But if you’re trying to statistically measure something about the population of people who will go and vote, you need to take a randomly selected sample of people who will go to vote. The set of voters is the full population; you need to select a representative sample of that population.

Internet polls do not do that. At best, they measure a different population of people. (At worst, with ballot stuffing, they measure absolutely nothing, but we’ll give them this much benefit of the doubt.) So you can’t take much of anything about the sample population and use it to reason about the full population.

And you can’t say anything about the margin of error, either. Because the margin of error is only meaningful for a representative sample. You cannot compute a meaningful margin of error for a non-representative sample, because there is no way of knowing how that sampled population compares to the true full target population.

And that brings us to the second tweet. A properly sampled random population of 500 people can produce a high quality result with a roughly 5% margin of error and a 95% confidence interval. (I’m doing a back-of-the-envelope calculation here, so that’s not precise.) That means that if the population were randomly sampled, we could say there is in 19 out of 20 polls of that size, the full population value would be within +/- 4% of value measured by the poll. For a non-randomly selected sample of 10 million people, the margin of error cannot be measured, because it’s meaningless. The random sample of 500 people tells us a reasonable estimate based on data; the non-random sample of 10 million people tells us nothing.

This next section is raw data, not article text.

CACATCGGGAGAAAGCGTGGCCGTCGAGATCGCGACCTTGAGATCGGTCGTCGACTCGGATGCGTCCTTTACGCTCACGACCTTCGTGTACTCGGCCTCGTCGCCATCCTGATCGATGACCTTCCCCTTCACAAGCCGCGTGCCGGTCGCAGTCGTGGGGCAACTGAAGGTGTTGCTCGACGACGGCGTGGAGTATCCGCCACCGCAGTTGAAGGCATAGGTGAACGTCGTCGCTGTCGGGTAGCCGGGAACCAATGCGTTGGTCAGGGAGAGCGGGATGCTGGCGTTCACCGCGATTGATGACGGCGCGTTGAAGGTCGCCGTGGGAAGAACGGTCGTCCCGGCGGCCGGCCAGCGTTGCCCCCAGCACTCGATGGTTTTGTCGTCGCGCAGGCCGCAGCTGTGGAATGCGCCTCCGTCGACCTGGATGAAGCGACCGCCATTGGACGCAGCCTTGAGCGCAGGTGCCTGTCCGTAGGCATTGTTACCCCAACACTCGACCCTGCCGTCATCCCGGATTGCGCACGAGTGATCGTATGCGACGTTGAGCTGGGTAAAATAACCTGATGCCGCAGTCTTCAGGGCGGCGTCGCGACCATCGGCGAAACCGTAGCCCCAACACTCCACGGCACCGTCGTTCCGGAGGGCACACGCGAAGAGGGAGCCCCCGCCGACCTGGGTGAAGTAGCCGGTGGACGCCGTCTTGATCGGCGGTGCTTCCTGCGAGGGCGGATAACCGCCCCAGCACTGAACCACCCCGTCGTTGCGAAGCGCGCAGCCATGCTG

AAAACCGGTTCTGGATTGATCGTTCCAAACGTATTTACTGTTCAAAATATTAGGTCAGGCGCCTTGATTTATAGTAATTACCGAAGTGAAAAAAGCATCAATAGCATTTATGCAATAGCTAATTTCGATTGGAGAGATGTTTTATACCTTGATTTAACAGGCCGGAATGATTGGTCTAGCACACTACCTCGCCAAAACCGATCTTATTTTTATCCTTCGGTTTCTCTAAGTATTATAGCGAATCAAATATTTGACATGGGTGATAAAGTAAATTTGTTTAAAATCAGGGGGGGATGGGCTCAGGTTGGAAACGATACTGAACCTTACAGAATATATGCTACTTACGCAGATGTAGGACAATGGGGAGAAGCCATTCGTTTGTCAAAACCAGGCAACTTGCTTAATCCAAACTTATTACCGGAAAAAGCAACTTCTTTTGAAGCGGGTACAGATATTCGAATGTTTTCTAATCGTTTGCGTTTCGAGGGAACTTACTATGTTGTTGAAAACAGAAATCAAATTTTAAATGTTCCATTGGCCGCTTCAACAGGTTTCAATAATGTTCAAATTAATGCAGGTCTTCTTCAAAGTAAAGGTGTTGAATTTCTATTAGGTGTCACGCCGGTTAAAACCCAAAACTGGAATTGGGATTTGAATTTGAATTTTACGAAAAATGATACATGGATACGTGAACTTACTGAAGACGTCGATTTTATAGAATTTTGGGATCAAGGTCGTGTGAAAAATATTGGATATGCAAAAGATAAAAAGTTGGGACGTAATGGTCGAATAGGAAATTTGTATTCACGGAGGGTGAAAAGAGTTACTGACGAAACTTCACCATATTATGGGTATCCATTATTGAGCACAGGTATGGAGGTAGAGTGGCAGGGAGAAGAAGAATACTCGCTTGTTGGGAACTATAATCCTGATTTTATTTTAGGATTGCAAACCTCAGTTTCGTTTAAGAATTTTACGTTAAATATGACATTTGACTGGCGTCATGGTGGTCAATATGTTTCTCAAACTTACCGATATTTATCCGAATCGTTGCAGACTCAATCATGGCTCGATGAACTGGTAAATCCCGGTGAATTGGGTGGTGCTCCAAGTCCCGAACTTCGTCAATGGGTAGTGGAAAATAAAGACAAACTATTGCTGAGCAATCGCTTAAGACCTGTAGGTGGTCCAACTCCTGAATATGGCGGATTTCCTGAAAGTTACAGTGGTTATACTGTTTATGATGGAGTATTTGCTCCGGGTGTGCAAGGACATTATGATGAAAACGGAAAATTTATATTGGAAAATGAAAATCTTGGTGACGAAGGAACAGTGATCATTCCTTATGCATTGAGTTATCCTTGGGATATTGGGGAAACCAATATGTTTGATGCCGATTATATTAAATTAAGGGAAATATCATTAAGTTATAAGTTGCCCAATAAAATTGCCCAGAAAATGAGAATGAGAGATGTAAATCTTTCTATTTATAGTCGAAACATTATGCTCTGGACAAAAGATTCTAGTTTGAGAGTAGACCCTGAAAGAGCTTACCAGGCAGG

And with that, on to the third tweet!

In a poll like this, the margin of error only tells us one thing: what’s the probability that the sampled population will respond to the poll in the same way that the full population would?

There are many, many things that can affect a poll beyond the sample size. Even with a truly random and representative sample, there are many things that can affect the outcome. For a couple of examples: